Part horror flick, part comedy, part holiday film, Gremlins is one of those movies that has a little something for everyone. The Spielberg-produced 80s classic was a hit when it debuted, securing itself a placement as one of the highest-grossing blockbusters of 1984, behind such franchise giants as Indiana Jones and the Temple of Doom and Ghostbusters. It followed the Pletzer family of Kingston Falls who, after inviting a mysterious creature into their household, are forced to confront the ramifications of their purchase when it multiples into dozens of demons.
Audiences couldn't get enough of the gross-out humor and revolting shenanigans of the gremlins, the creature effects, or the over the top nature of the holiday farce. As entertaining as the film is, there are aspects of it that are dated to audiences today. Some of the gremlin effects are painfully hokey, some of the fashion screams 80s, and who gets excited about cable today? Here are 10 things about Gremlins that haven't aged well.
10 Cable Being A Big Deal
Gremlins takes place in smalltown, USA, so Billy Peltzer having a Mogwai is probably the most exciting thing since... cable? The film takes place in the '80s, so, having cable was something of a big deal because, otherwise, everyone gathered around their television for a few channels and some static.
Judge Reinhold plays some smarmy VP at Billy's bank, giving him an unending mountain of verbal abuse and trying to get Phoebe Cates to go out with him instead of poor Billy. So, what does he use to ingratiate himself to Ms. Cates? The fact that he has cable now.
9 The Gremlins
After Billy and his brother Pete (Cory Feldman) accidentally get his Mogwai wet, they discover what the old man at the oddities store cautioned about it; one Gremlin turns into five Gremlins, with the mean-spirited Stripe as their defacto ring leader.
As adorable as the Gremlins are, and as good as the puppeteering of them was for the day, they still look more like adorable Furby toys than actual terrifying supernatural creatures. Even later on, the jerky stop motion and lizard-like appearances don't help make them any more lethal.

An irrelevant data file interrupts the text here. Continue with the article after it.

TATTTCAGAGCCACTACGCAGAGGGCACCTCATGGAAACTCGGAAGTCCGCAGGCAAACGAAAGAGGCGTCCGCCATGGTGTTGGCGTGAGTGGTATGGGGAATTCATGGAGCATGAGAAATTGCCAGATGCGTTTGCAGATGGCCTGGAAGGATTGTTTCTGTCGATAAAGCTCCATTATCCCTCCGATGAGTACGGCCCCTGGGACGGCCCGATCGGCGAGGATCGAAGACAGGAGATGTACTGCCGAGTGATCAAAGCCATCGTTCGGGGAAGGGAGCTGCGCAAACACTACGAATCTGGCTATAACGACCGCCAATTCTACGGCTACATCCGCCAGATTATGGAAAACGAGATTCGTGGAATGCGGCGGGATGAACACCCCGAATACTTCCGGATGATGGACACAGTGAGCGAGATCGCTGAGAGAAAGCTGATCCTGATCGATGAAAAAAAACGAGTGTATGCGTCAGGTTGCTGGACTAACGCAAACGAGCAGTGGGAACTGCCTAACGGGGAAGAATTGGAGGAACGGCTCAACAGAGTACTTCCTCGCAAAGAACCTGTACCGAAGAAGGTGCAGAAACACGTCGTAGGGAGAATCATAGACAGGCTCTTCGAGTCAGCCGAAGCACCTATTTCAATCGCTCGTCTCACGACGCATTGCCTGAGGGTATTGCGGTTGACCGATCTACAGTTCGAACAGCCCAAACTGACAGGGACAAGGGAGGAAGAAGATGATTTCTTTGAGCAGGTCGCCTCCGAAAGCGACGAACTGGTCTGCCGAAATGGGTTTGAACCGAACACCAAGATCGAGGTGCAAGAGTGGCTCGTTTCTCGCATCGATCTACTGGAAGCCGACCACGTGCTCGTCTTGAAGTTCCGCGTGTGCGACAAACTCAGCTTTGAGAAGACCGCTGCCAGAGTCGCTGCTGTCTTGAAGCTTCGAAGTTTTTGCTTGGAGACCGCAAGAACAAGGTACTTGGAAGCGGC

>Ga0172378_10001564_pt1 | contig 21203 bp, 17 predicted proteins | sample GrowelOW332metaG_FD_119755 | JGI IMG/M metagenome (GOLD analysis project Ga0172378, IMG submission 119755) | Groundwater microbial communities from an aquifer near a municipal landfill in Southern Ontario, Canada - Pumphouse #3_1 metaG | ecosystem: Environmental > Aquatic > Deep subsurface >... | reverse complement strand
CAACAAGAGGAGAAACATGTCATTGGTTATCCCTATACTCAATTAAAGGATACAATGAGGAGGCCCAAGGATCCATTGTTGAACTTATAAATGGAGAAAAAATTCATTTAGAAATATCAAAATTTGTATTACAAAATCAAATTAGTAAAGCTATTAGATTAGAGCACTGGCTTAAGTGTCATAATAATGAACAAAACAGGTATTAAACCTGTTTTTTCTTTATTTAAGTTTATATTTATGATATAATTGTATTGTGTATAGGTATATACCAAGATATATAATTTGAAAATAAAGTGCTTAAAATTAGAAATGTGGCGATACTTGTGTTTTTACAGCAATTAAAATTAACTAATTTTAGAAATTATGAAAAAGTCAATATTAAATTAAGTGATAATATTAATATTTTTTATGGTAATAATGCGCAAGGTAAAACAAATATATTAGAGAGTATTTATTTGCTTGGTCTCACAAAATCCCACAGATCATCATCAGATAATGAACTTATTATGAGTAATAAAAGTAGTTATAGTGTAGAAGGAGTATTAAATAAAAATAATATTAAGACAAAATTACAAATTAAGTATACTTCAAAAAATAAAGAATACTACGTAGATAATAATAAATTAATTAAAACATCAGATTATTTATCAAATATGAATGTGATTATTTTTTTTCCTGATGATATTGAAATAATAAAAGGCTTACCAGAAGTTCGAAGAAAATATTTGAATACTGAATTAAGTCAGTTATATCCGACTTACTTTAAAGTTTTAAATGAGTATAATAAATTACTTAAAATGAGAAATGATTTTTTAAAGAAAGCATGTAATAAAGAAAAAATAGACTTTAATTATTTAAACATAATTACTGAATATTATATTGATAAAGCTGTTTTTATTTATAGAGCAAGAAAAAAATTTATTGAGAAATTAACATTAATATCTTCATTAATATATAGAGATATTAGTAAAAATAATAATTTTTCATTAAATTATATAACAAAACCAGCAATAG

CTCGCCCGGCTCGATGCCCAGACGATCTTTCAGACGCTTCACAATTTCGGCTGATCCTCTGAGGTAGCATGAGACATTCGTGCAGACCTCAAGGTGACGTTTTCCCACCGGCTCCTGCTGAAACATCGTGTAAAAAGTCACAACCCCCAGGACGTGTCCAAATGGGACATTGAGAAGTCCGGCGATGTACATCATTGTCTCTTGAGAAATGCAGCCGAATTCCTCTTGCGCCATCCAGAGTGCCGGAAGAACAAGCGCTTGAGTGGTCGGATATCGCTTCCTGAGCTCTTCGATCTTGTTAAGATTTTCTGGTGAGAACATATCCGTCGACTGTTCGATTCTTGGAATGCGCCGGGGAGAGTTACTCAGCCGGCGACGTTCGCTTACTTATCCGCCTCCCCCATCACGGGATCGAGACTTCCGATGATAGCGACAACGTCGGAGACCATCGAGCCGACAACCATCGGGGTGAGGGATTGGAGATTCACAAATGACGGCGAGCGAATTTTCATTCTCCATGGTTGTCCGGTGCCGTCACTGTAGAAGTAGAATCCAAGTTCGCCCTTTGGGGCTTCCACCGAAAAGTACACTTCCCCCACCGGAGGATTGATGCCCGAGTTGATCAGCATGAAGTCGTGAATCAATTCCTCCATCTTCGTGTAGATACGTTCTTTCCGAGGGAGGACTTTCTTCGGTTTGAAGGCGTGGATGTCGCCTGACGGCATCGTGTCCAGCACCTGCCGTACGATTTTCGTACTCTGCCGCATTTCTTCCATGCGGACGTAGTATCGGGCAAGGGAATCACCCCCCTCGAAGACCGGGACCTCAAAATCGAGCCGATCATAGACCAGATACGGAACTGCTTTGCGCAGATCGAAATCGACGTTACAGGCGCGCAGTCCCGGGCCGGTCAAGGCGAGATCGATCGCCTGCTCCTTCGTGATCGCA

8 The Bathroom Buddy
Mr. Peltzer is something of a mad scientist/Doc Brown inventor in his workshop, conceiving of all sorts of strange and unusual gadgets that he tries to impress his family with. He develops the Bathroom Buddy, the Swiss Army Knife of toiletries, to "revolutionize" travel and save consumers hours on grooming.
The fact that the gadget is as big as a person's toiletry bag already is the least of its problems. Its made from gaudy plastic and looks like a cross between a pager and a child's toy. Even for the 80s, no discerning traveler would buy this monstrosity.
7 Hill Valley
The town where the film takes place, Kingston Falls, is something out of the Andy Griffith Show. It's corny and quaint, and, while it services well for a Christmas story, with its single post office, drug store, and bank, it's the same sort of set used for dozens of 80s films.
If it looks familiar, it's because from the clock tower on down, it's the same set for another quaint town: Hill Valley from the Back to the Future films. It's even populated by all the same stereotypes: the miserly Mrs. Beagle who hates Christmas, the selfish bank manager, etc.
6 The Fashion